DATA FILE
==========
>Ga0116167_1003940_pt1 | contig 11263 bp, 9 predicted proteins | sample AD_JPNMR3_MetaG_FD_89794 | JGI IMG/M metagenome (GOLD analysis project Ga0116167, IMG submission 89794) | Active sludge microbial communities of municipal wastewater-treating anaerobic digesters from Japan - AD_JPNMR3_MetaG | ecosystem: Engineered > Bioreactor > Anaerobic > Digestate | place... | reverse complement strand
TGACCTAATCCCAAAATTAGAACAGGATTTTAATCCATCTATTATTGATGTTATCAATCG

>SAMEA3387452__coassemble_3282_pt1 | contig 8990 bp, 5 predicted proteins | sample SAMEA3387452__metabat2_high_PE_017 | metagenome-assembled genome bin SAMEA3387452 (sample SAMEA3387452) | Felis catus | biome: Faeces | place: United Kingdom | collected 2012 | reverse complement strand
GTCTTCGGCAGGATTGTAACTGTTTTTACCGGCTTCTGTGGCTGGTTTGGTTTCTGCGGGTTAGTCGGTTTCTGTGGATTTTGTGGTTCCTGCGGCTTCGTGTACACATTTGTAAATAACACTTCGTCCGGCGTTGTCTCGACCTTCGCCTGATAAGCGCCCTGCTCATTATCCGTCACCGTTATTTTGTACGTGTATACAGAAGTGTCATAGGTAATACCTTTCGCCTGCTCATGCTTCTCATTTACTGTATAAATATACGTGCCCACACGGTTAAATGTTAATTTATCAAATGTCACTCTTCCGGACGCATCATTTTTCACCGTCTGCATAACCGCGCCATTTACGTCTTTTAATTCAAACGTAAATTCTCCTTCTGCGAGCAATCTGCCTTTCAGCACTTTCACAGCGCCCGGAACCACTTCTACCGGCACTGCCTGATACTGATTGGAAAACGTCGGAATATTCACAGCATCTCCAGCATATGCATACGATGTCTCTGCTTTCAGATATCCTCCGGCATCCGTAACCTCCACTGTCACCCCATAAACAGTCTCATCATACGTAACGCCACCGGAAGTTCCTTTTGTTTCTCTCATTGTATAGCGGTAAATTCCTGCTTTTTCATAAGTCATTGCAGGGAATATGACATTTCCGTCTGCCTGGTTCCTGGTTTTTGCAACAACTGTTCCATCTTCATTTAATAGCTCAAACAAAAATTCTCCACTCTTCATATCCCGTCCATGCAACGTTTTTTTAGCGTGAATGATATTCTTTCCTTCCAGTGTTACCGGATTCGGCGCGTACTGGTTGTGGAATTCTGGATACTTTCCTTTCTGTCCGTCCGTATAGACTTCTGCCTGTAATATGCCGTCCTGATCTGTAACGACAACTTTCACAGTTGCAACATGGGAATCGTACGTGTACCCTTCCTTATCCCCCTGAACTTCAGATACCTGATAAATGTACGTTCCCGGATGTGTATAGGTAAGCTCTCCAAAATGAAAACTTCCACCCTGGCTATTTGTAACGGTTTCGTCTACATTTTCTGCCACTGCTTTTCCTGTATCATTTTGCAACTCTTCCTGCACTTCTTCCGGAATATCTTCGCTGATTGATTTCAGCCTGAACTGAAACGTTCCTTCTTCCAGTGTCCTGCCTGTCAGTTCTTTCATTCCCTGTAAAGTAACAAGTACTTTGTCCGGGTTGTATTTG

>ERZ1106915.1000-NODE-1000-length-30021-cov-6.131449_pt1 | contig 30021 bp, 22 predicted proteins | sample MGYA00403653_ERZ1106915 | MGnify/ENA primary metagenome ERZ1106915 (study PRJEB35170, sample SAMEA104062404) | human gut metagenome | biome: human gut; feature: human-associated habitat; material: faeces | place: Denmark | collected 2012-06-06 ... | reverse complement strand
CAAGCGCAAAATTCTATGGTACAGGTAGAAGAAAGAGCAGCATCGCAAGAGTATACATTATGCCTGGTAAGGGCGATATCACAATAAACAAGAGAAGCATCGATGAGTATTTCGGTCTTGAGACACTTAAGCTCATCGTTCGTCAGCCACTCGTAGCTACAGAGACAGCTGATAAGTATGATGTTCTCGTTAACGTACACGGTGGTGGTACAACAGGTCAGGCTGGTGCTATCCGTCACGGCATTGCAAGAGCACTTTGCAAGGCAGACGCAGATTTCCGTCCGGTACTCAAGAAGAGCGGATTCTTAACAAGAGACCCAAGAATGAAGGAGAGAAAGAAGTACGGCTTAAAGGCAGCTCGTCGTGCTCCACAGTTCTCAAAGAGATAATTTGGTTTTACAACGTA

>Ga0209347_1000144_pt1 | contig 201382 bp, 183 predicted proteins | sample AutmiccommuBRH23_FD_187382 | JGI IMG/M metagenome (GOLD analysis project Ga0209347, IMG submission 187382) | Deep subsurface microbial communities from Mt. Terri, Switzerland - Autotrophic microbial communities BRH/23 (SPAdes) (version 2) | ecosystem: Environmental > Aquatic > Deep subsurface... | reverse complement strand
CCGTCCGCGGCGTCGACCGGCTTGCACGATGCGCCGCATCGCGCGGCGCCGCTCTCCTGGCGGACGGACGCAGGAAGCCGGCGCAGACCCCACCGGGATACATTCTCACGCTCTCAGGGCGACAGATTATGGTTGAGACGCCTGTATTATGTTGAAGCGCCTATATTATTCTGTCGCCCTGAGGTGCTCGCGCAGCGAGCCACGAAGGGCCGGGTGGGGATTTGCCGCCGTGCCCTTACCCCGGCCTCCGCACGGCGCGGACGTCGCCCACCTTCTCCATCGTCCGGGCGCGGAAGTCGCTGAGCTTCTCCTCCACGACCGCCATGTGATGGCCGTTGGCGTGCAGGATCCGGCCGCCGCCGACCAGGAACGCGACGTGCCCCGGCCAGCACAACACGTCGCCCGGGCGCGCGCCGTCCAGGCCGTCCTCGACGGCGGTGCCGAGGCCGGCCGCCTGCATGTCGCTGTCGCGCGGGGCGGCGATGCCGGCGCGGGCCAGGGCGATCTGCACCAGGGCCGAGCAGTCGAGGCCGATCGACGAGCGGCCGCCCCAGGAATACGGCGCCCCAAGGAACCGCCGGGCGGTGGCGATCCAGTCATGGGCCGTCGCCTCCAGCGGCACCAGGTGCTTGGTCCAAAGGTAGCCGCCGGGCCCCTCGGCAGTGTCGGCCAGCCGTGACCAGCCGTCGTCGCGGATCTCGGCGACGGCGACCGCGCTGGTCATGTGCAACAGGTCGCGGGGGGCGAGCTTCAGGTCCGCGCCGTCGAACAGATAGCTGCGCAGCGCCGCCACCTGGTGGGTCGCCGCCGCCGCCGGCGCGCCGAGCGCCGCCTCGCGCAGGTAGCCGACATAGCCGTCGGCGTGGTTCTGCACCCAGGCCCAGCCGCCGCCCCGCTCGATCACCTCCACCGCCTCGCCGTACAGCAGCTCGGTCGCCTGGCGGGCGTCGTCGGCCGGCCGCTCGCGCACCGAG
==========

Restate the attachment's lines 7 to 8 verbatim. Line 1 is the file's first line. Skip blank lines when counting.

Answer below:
>Ga0209347_1000144_pt1 | contig 201382 bp, 183 predicted proteins | sample AutmiccommuBRH23_FD_187382 | JGI IMG/M metagenome (GOLD analysis project Ga0209347, IMG submission 187382) | Deep subsurface microbial communities from Mt. Terri, Switzerland - Autotrophic microbial communities BRH/23 (SPAdes) (version 2) | ecosystem: Environmental > Aquatic > Deep subsurface... | reverse complement strand
CCGTCCGCGGCGTCGACCGGCTTGCACGATGCGCCGCATCGCGCGGCGCCGCTCTCCTGGCGGACGGACGCAGGAAGCCGGCGCAGACCCCACCGGGATACATTCTCACGCTCTCAGGGCGACAGATTATGGTTGAGACGCCTGTATTATGTTGAAGCGCCTATATTATTCTGTCGCCCTGAGGTGCTCGCGCAGCGAGCCACGAAGGGCCGGGTGGGGATTTGCCGCCGTGCCCTTACCCCGGCCTCCGCACGGCGCGGACGTCGCCCACCTTCTCCATCGTCCGGGCGCGGAAGTCGCTGAGCTTCTCCTCCACGACCGCCATGTGATGGCCGTTGGCGTGCAGGATCCGGCCGCCGCCGACCAGGAACGCGACGTGCCCCGGCCAGCACAACACGTCGCCCGGGCGCGCGCCGTCCAGGCCGTCCTCGACGGCGGTGCCGAGGCCGGCCGCCTGCATGTCGCTGTCGCGCGGGGCGGCGATGCCGGCGCGGGCCAGGGCGATCTGCACCAGGGCCGAGCAGTCGAGGCCGATCGACGAGCGGCCGCCCCAGGAATACGGCGCCCCAAGGAACCGCCGGGCGGTGGCGATCCAGTCATGGGCCGTCGCCTCCAGCGGCACCAGGTGCTTGGTCCAAAGGTAGCCGCCGGGCCCCTCGGCAGTGTCGGCCAGCCGTGACCAGCCGTCGTCGCGGATCTCGGCGACGGCGACCGCGCTGGTCATGTGCAACAGGTCGCGGGGGGCGAGCTTCAGGTCCGCGCCGTCGAACAGATAGCTGCGCAGCGCCGCCACCTGGTGGGTCGCCGCCGCCGCCGGCGCGCCGAGCGCCGCCTCGCGCAGGTAGCCGACATAGCCGTCGGCGTGGTTCTGCACCCAGGCCCAGCCGCCGCCCCGCTCGATCACCTCCACCGCCTCGCCGTACAGCAGCTCGGTCGCCTGGCGGGCGTCGTCGGCCGGCCGCTCGCGCACCGAG